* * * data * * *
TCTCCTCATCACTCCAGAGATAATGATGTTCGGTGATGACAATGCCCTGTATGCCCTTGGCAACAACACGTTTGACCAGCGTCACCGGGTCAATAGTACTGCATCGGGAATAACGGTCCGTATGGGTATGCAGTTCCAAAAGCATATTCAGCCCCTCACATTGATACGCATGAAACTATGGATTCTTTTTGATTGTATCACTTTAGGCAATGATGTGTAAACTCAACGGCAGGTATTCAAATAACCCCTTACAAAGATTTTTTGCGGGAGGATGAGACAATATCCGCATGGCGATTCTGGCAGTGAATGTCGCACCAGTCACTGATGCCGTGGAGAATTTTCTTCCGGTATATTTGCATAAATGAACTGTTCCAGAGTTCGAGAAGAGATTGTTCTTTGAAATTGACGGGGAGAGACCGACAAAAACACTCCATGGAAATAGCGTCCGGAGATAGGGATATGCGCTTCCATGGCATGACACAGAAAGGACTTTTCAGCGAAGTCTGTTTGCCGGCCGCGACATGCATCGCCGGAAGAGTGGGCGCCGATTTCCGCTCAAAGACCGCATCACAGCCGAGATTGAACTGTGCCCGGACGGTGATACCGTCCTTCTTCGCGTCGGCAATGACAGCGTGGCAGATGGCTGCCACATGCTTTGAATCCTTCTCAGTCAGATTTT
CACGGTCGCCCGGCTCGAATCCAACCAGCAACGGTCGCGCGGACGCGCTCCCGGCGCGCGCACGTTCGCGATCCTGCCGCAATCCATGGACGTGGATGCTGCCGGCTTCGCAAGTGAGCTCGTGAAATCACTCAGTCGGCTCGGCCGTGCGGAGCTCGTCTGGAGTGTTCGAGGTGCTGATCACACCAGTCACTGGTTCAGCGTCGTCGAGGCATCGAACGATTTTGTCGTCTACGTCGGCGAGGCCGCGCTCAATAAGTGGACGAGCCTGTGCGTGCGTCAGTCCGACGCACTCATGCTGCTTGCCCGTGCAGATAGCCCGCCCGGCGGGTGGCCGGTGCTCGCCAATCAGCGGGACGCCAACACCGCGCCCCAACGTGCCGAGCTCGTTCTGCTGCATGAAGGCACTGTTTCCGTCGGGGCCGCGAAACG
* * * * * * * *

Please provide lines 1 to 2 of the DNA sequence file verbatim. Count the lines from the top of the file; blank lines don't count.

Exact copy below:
TCTCCTCATCACTCCAGAGATAATGATGTTCGGTGATGACAATGCCCTGTATGCCCTTGGCAACAACACGTTTGACCAGCGTCACCGGGTCAATAGTACTGCATCGGGAATAACGGTCCGTATGGGTATGCAGTTCCAAAAGCATATTCAGCCCCTCACATTGATACGCATGAAACTATGGATTCTTTTTGATTGTATCACTTTAGGCAATGATGTGTAAACTCAACGGCAGGTATTCAAATAACCCCTTACAAAGATTTTTTGCGGGAGGATGAGACAATATCCGCATGGCGATTCTGGCAGTGAATGTCGCACCAGTCACTGATGCCGTGGAGAATTTTCTTCCGGTATATTTGCATAAATGAACTGTTCCAGAGTTCGAGAAGAGATTGTTCTTTGAAATTGACGGGGAGAGACCGACAAAAACACTCCATGGAAATAGCGTCCGGAGATAGGGATATGCGCTTCCATGGCATGACACAGAAAGGACTTTTCAGCGAAGTCTGTTTGCCGGCCGCGACATGCATCGCCGGAAGAGTGGGCGCCGATTTCCGCTCAAAGACCGCATCACAGCCGAGATTGAACTGTGCCCGGACGGTGATACCGTCCTTCTTCGCGTCGGCAATGACAGCGTGGCAGATGGCTGCCACATGCTTTGAATCCTTCTCAGTCAGATTTT
CACGGTCGCCCGGCTCGAATCCAACCAGCAACGGTCGCGCGGACGCGCTCCCGGCGCGCGCACGTTCGCGATCCTGCCGCAATCCATGGACGTGGATGCTGCCGGCTTCGCAAGTGAGCTCGTGAAATCACTCAGTCGGCTCGGCCGTGCGGAGCTCGTCTGGAGTGTTCGAGGTGCTGATCACACCAGTCACTGGTTCAGCGTCGTCGAGGCATCGAACGATTTTGTCGTCTACGTCGGCGAGGCCGCGCTCAATAAGTGGACGAGCCTGTGCGTGCGTCAGTCCGACGCACTCATGCTGCTTGCCCGTGCAGATAGCCCGCCCGGCGGGTGGCCGGTGCTCGCCAATCAGCGGGACGCCAACACCGCGCCCCAACGTGCCGAGCTCGTTCTGCTGCATGAAGGCACTGTTTCCGTCGGGGCCGCGAAACG